The Kanzan Cherry grows in acidic, alkaline, drought tolerant, loamy, sandy, well drained, wet, clay soils.
Beautiful double pink blossoms, good fall color, lack of fruit, and an upright, vase-shaped form make the Kanzan cherry the most popular cultivar of all the double flowering cherries. It is a splendid specimen tree and can be planted in containers, along walks and streets and in buffer strips. It can also be used for bonsai.
The Kanzan (Kwanzan) cherry has double pink flowers and a vase-shaped form with a rounded crown that spreads with age, making the tree wider than it is tall at maturity. The new leaves are bronze colored, turning to dark green then yellow, orange or copper in fall. This is a fruitless cultivar. Kwanzan cherry is grafted onto Prunus avium (mazzard) stock or grown from cuttings. Trees propagated on their own roots are preferable. Easily transplanted, it prefers a site with full sun, loose, well drained soil with plenty of moisture. It is somewhat tolerant of alkaline soil and drought but is sensitive to pollution and stresses in general. For these reasons and because of its susceptibility to pests and disease, the life span is limited from 15 to 25 years. The great beauty of this tree makes it well worth planting for this short period of time.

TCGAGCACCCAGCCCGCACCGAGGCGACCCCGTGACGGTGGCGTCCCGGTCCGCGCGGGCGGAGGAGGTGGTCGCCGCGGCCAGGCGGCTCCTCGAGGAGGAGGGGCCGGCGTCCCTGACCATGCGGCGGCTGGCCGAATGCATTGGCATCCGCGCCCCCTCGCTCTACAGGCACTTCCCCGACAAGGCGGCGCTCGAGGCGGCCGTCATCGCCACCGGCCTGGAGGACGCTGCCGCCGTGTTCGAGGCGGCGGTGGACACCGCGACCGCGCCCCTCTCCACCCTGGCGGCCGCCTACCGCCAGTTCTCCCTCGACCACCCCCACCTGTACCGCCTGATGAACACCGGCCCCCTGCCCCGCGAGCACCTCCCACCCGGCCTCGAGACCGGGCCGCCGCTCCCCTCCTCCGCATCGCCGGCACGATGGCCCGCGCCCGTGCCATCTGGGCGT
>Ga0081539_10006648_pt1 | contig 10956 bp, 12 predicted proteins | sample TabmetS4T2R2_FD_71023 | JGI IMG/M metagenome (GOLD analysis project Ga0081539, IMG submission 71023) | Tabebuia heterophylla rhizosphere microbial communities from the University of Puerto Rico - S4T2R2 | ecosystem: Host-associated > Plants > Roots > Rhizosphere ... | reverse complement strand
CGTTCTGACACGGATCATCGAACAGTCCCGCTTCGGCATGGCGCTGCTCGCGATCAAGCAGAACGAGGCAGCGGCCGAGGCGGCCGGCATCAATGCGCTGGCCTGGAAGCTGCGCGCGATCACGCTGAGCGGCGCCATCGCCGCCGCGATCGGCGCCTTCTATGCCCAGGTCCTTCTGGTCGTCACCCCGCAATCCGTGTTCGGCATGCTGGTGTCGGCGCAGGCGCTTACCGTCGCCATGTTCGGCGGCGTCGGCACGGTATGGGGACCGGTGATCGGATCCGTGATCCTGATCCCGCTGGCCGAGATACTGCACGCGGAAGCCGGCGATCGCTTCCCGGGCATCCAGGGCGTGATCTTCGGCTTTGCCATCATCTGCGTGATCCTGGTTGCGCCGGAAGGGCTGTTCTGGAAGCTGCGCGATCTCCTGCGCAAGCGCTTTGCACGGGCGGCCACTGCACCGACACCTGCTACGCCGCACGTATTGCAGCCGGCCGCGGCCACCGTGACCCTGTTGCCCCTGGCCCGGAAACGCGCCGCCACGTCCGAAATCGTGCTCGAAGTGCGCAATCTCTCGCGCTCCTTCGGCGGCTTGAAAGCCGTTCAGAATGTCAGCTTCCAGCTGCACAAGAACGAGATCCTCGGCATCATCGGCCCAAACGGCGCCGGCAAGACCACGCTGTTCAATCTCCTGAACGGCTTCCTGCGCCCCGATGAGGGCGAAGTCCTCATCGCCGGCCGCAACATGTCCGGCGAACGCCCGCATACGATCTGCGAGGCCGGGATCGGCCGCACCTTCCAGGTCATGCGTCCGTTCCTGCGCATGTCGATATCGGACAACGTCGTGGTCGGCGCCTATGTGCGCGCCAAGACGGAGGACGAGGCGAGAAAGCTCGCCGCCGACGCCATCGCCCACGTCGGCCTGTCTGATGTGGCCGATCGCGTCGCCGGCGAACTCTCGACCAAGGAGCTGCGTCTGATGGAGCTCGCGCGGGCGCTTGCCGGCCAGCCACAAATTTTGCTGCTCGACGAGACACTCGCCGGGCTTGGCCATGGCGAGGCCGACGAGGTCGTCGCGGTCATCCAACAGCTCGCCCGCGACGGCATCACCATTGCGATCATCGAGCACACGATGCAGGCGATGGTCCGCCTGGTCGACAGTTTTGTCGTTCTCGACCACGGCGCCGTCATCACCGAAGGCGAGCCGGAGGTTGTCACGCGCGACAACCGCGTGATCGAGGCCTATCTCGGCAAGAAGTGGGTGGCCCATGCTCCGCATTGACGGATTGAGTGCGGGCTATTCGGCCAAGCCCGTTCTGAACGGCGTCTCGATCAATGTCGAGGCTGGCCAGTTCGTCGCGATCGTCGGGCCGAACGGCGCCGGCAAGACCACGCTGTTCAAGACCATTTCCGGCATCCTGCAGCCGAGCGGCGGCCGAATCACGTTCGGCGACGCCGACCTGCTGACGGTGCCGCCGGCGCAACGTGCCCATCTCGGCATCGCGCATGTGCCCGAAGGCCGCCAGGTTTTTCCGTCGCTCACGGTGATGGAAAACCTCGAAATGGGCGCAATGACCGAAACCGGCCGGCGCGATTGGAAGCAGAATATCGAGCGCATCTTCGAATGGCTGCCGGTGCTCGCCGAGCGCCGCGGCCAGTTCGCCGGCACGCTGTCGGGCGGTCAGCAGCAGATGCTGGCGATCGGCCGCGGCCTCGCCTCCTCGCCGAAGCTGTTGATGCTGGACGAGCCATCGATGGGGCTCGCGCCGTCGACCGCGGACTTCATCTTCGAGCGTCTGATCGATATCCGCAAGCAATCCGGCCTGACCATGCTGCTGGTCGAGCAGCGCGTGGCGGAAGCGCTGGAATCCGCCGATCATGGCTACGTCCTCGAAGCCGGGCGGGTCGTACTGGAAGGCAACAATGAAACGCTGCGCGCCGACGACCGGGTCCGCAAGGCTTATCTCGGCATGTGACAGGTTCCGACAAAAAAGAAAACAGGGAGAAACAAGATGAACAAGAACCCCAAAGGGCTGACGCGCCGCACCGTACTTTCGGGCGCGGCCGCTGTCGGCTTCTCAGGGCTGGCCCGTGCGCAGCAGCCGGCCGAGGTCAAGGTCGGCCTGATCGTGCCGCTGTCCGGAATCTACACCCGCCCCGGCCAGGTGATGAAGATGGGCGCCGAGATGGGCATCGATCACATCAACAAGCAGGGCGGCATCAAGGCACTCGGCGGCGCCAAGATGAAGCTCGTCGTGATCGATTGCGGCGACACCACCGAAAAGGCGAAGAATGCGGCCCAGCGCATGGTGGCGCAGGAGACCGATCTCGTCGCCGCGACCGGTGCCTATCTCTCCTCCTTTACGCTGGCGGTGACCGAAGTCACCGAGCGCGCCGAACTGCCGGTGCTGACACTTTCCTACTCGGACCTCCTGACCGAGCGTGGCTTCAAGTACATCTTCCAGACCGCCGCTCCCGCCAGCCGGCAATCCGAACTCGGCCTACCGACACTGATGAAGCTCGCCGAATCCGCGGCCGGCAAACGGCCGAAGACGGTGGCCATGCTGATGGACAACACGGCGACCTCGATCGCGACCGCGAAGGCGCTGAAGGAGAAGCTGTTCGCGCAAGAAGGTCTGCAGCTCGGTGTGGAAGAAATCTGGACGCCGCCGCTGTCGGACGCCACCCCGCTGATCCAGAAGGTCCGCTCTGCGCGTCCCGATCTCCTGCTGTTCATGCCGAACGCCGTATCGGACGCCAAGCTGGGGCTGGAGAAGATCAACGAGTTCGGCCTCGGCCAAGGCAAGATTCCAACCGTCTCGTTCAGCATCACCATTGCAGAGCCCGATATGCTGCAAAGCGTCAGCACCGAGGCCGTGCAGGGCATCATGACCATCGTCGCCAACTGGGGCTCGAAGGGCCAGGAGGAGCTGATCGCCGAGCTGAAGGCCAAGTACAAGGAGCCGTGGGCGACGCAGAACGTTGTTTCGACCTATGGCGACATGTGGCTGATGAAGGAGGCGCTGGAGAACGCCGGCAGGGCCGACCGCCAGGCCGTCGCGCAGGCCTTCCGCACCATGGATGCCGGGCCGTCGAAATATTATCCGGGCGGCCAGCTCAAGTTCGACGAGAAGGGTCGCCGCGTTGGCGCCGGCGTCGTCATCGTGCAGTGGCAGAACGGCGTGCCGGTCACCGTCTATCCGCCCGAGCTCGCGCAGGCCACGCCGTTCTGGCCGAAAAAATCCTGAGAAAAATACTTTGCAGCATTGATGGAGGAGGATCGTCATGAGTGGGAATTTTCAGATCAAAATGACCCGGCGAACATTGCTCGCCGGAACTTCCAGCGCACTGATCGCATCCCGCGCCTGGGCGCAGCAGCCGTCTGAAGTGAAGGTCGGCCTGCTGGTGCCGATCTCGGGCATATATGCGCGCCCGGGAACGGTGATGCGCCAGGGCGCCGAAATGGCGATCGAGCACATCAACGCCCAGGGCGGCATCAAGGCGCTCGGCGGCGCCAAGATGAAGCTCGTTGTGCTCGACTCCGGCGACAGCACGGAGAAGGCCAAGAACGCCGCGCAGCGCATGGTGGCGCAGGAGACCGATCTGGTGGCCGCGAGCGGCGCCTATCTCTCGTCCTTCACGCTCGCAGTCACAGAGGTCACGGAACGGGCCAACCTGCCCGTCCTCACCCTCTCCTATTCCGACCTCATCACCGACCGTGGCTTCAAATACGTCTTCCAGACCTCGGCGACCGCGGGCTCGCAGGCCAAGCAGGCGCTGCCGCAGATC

Named after a mountain in Japan, the Kanzan cherry (Kwanzan) tree is native to China, Japan, and Korea. The original name is 'Sekiyama,' but it is rarely used. Introduced to America in 1903, it was made famous by the glorious floral displays at the annual Cherry Blossom Festival in Washington, D.C. Primarily growing in East Potomac Park, the Kanzan cherry trees come into bloom two weeks later than the Yoshino cherry trees.
This tree requires moist, well drained soil and is somewhat drought tolerant.
The leaves are alternate, simple, ovate to lanceolate in shape, 2"-5" long, 1 1/4"-2 1/2" wide with serrated margins. New leaves emerge reddish copper, turning lustrous dark green in summer and yellow to orange-bronze in fall.
Double (about 30 petals), clear pink and fading, up to 2 1/2" diameter flowers in pendulous clusters of 3-5.